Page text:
More than 20% of council tenants in the UK have a full time job, suggesting that full time workers are likely to be significantly affected by the Bedroom Tax. Around 265,000 people live in Local Authority Housing nationally. This is a large proportion of the estimated 660,000 people to be affected by the Bedroom Tax.
Statistics from 2011/2012 indicate that full time workers are potentially one of the most affected demographics. This sparks debate on whether hard working people and tax payers deserve to have their benefits cut as of April 2013. To many, the Bedroom Tax highly affecting those in full time work is likely to be seen as unfair and unjustified.
However, Councillor David Barrie (Conservative), believes Bedroom Tax is in the interest of the tax payer:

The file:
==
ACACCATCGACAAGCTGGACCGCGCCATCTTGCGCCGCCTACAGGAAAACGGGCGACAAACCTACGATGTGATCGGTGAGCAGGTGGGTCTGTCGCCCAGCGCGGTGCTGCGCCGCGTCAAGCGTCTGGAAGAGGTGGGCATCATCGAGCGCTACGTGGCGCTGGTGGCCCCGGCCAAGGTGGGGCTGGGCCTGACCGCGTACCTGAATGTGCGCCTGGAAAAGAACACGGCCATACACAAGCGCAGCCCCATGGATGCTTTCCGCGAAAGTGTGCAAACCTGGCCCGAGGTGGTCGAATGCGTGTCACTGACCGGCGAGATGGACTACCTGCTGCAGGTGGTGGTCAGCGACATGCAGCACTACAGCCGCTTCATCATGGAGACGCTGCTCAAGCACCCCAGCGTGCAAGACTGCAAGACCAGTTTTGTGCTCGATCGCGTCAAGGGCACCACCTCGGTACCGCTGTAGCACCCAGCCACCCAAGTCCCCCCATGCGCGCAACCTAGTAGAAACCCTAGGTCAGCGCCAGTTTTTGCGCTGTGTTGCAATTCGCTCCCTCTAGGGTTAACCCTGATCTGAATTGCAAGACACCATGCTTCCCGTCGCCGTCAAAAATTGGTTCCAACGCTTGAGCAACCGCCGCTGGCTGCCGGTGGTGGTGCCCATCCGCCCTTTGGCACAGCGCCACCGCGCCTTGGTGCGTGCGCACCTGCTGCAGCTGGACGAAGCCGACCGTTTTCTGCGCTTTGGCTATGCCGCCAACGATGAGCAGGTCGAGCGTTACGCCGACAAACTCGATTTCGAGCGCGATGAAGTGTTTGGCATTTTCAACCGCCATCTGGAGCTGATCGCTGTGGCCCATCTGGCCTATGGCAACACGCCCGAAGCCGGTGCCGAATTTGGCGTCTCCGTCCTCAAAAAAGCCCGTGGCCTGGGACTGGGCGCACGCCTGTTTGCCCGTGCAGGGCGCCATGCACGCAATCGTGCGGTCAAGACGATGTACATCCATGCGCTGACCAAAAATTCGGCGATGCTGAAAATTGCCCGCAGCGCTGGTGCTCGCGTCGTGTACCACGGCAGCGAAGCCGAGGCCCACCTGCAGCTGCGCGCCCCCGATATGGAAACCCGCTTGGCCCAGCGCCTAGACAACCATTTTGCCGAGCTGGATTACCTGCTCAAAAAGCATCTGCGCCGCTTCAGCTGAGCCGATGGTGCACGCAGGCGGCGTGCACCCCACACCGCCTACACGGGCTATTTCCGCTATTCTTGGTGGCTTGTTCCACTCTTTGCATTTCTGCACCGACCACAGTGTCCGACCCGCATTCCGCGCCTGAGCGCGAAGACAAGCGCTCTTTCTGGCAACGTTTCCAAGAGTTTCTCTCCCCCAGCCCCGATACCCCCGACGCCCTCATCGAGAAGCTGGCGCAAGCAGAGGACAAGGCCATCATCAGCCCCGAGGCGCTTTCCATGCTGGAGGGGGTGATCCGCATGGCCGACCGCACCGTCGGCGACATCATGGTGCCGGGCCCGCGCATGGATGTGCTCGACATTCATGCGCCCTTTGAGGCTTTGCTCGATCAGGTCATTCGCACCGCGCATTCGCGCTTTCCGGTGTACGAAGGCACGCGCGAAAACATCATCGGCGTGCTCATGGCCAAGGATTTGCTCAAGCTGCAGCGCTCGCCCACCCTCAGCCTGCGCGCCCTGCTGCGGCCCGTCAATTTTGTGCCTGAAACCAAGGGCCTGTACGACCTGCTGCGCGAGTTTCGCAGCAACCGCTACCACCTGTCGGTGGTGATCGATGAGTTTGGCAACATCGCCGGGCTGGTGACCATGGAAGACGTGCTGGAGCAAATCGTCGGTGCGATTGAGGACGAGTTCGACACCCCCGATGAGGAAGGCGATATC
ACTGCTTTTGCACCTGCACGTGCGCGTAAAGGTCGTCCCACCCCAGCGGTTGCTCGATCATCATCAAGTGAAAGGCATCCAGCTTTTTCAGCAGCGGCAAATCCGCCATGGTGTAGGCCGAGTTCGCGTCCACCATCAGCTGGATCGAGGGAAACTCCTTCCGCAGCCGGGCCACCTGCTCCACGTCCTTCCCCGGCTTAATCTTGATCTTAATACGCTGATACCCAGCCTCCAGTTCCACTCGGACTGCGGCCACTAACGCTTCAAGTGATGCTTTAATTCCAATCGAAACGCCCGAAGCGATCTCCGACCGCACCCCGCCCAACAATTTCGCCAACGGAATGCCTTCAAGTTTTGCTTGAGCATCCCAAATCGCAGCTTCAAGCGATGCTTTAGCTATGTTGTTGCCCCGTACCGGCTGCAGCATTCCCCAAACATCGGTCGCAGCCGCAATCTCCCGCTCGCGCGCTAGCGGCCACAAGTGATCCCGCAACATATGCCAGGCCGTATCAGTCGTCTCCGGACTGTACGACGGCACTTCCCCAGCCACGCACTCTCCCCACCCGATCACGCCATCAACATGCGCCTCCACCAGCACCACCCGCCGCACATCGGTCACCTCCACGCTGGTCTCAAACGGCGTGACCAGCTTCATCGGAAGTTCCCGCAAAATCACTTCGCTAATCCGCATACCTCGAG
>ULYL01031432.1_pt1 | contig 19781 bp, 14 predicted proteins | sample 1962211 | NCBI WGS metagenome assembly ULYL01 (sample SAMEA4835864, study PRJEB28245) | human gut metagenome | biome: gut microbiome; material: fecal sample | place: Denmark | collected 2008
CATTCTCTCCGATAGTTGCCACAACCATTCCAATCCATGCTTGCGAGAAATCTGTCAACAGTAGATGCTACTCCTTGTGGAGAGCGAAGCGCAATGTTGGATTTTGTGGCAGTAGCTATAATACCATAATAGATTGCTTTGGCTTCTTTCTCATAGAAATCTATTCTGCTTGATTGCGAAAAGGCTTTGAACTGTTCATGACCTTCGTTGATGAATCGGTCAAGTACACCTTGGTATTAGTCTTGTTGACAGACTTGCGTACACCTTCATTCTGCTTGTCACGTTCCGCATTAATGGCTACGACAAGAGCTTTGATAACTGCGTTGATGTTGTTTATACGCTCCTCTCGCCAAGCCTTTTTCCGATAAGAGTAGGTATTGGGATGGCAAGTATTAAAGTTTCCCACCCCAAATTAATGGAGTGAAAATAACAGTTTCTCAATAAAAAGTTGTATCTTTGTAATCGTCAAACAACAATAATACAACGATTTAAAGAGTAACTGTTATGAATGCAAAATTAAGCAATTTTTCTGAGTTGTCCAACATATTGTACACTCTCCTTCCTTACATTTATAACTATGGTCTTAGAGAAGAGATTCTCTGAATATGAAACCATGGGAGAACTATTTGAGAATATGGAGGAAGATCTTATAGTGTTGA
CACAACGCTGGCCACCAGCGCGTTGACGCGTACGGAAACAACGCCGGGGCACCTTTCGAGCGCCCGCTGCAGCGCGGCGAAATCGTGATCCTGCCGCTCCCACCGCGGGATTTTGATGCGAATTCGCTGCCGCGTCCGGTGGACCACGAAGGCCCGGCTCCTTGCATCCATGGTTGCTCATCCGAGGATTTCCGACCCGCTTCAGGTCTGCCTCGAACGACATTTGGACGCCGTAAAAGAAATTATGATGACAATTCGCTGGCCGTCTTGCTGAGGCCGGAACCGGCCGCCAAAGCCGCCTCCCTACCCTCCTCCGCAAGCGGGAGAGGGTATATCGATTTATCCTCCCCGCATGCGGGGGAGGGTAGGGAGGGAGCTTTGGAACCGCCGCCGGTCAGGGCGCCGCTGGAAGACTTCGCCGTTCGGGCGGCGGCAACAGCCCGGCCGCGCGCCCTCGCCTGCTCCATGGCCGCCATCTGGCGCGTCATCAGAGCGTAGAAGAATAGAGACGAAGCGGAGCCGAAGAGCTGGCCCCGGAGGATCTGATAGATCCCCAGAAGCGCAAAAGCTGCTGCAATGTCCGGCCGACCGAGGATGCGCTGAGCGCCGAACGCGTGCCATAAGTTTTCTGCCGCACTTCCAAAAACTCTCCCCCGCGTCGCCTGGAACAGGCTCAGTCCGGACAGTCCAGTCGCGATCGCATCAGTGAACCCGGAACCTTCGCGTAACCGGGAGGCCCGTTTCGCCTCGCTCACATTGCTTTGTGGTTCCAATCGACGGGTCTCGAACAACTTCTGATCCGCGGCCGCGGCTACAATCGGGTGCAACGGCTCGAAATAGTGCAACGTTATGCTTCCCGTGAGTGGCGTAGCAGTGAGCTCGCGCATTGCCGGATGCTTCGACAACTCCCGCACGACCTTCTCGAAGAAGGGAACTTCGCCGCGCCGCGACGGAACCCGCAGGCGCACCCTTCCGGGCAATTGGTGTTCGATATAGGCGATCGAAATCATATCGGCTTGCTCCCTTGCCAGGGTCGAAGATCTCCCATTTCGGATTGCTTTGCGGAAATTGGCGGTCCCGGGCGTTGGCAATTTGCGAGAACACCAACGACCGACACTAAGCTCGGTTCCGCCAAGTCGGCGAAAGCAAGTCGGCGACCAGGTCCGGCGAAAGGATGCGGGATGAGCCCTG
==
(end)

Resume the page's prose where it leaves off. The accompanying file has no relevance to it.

“As a hard working tax payer would you be happy to pay for someone else to live in expensive housing that you could not afford?”
Data released by the Government also shows that job seekers will potentially be the most affected by the Bedroom Tax, as over 22% of council tenants are looking for work. Around 1 in 5 of those living in Local Authority Housing are unemployed. This demographic is sure to see the most negative effects from the Bedroom Tax.
People to miss the upcoming policy change are to be students, where less than 2% live in council housing. Only 0.2% of council tenants are in training, so this group of tenants are also likely to not be affected.